In the previous post, I wrote about exploring a modern schedule timeline in Cushion, since I recently felt a burst of inspiration in that direction and decided to follow it. Since then, I’ve been narrowing in on a clearer vision for this timeline, which includes a full-page canvas and freeform scrolling.
I mentioned previously that the current timeline’s size is tiny because it needs to share the page with the list of projects. This makes it really difficult to build intuitive interactions for the timeline and absolutely impossible to label anything outside of hover. Aside from the benefits of dedicating the entire page to the timeline, I actually believe that both the timeline and the list of projects deserve their own views. With a bigger timeline, I would be able to always show labels for all the projects and open up a new world of interactions because folks would no longer need a microscope if everything’s scaled up.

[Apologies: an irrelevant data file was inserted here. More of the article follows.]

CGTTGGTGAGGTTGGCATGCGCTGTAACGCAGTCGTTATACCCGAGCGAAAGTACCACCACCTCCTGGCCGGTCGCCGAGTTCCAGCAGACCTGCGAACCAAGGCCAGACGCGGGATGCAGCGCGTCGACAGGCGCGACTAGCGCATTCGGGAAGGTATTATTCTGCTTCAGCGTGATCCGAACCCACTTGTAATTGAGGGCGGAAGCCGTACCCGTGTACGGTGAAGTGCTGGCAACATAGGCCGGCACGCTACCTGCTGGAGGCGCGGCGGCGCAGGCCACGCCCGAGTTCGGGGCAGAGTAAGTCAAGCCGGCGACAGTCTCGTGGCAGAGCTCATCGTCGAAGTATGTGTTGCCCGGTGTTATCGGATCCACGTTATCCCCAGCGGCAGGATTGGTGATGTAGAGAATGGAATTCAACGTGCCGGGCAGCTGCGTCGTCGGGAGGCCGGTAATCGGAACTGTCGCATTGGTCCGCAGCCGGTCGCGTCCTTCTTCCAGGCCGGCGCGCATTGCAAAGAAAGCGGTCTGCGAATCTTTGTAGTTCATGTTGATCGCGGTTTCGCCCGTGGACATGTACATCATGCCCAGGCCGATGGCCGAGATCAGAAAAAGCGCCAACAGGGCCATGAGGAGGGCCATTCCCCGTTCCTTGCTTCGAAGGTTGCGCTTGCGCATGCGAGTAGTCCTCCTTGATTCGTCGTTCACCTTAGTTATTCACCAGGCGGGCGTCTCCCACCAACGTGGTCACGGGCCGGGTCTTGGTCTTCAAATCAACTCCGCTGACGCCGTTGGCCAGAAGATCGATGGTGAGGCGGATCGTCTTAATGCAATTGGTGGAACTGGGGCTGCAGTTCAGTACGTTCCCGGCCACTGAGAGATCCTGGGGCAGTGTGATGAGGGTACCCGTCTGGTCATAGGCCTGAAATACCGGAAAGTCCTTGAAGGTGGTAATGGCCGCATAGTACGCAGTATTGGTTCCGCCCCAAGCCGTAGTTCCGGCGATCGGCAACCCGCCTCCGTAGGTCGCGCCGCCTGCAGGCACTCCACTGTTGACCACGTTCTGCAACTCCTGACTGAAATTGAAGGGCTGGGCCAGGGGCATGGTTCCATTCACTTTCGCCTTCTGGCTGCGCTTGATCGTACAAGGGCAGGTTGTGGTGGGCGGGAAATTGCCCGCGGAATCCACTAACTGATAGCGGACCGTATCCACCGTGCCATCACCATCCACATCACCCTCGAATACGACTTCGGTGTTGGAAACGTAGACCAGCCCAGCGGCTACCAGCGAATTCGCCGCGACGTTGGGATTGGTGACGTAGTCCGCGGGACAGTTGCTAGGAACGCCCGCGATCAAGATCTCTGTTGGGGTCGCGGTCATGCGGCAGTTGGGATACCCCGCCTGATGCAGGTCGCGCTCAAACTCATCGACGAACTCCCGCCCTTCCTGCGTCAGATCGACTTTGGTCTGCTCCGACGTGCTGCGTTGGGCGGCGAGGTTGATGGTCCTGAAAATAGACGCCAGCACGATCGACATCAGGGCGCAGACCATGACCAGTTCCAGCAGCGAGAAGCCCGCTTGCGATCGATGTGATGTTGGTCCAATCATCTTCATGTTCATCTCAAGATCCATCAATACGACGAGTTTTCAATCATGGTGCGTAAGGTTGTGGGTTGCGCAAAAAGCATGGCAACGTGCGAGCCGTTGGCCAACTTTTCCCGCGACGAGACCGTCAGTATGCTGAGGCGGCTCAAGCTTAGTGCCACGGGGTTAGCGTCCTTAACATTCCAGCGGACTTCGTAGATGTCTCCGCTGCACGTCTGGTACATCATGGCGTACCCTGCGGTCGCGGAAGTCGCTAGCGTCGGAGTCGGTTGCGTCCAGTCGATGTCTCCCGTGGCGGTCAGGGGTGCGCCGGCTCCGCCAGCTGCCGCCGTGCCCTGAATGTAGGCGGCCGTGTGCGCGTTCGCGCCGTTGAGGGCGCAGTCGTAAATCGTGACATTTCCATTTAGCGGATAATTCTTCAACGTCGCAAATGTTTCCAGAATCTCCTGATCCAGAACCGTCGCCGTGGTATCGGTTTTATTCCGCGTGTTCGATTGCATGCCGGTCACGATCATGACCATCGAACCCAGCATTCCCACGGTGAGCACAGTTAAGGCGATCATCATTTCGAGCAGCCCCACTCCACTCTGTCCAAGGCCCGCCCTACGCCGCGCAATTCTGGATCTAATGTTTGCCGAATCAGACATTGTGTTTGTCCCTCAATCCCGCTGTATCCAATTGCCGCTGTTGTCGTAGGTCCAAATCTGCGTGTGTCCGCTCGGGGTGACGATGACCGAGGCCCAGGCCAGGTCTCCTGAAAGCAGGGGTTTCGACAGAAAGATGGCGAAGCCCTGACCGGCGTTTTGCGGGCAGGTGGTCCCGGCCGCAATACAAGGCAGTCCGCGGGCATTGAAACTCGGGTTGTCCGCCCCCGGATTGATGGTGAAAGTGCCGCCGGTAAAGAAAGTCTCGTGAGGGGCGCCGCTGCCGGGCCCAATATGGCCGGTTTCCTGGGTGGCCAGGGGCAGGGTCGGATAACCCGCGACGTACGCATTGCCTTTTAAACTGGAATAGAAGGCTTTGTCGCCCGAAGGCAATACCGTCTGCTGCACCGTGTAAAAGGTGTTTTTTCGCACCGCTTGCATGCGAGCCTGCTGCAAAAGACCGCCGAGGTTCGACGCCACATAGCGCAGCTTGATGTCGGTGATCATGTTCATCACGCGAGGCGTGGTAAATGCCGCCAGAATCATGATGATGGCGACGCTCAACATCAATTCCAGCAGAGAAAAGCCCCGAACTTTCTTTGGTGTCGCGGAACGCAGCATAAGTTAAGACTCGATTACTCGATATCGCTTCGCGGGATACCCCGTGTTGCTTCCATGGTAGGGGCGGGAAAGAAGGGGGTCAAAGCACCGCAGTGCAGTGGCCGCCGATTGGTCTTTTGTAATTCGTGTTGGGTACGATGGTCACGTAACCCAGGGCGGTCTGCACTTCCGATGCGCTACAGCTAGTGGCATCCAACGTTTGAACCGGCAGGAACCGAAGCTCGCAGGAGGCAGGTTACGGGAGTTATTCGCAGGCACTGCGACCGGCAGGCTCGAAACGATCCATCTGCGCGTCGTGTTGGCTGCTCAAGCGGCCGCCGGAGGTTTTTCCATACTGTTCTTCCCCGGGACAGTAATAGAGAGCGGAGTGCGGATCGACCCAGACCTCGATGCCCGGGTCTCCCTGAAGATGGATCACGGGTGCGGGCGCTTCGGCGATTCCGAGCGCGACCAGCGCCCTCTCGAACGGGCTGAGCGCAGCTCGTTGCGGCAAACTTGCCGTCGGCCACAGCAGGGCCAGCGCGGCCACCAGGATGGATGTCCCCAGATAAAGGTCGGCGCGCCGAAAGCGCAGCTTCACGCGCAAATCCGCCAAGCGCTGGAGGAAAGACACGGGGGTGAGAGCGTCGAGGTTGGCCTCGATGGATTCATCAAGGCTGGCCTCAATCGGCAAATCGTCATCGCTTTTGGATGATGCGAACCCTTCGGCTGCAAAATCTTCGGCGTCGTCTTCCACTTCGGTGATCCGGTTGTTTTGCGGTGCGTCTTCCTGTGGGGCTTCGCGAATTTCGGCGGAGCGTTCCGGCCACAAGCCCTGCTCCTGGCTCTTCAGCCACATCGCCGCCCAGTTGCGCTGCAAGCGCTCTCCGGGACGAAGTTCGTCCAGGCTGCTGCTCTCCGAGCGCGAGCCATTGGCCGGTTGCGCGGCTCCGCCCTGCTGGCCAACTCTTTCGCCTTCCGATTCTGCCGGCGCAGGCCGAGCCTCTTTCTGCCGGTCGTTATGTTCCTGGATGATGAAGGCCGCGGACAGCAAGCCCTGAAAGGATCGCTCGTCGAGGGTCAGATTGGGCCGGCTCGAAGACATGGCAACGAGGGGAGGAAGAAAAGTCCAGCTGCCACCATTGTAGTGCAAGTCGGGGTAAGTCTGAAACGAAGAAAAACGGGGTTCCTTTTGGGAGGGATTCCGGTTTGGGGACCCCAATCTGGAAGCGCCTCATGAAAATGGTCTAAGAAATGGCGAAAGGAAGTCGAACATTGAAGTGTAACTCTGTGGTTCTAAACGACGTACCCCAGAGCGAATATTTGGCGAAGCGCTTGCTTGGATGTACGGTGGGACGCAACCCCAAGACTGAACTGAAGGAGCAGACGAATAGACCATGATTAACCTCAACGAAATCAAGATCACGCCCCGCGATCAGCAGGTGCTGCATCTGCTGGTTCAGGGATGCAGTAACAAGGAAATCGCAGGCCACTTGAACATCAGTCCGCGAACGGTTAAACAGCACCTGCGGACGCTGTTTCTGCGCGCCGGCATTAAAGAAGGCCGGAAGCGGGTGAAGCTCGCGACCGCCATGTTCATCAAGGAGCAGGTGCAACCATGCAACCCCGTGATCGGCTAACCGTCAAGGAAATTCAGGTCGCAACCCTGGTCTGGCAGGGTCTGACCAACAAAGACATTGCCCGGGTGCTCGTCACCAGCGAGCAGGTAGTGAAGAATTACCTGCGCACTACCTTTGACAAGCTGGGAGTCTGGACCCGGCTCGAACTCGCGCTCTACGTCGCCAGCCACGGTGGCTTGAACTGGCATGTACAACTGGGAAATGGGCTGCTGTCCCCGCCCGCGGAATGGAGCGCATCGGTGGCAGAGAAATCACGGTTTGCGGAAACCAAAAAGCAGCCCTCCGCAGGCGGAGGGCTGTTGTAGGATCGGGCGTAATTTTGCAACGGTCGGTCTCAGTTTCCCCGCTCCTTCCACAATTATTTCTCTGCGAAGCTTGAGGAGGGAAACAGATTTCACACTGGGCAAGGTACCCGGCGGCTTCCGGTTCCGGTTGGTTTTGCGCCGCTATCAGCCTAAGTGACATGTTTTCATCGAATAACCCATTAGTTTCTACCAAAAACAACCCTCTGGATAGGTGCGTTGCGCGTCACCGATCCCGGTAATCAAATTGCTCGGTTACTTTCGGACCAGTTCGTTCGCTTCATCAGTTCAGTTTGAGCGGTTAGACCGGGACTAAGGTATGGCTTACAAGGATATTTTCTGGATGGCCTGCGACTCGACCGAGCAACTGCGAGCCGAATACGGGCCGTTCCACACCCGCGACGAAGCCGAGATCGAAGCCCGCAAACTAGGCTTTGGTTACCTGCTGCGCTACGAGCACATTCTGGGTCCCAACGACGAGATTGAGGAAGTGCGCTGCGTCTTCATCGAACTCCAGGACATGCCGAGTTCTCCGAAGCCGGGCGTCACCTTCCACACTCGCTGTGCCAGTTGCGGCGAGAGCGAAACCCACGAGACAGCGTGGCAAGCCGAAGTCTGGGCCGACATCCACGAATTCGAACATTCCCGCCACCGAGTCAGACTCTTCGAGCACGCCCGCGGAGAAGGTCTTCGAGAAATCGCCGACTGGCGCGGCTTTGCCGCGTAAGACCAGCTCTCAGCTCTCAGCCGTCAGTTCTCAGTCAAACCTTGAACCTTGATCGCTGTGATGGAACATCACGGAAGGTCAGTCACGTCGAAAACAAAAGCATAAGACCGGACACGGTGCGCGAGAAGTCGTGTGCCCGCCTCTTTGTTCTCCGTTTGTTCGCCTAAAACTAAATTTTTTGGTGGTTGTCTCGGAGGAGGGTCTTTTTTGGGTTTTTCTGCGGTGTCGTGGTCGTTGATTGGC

Along with the limitations of the current schedule timeline’s size, its scrolling feels confined and cumbersome. In order to scroll left or right on the timeline, existing users need to click a left or right arrow, watch the timeline scroll, then wait for the projects to load. This is if they even notice the arrows—and some users don’t. The click-to-scroll interaction feels so ancient to me now (which is okay because the schedule timeline is almost eight years old), so I’ve been dying to “free” the timeline and implement freeform scrolling.
Freeform scrolling is actually pretty simple in this scenario. I already disable overscroll in the new parts of Cushion, using
overscroll-behavior: none, so that prevents any chance of swiping right to accidentally navigate back to the previously viewed page. From here, I listen to the
deltaX property on the
wheel event to figure out which direction and how much to transform/translate the timeline.
I’m absolutely thrilled with the feel of it so far, even though it‘s the earliest of days. I just can’t help but already notice a significant improvement over the existing timeline—this is a great sign! From here, I can start rendering projects and eventually add new direct-manipulation interactions, so the full-page timeline earns its real estate. Just imagine—a project gets rescheduled to next month, so you simply click+drag the project to the right. I can’t wait for this future!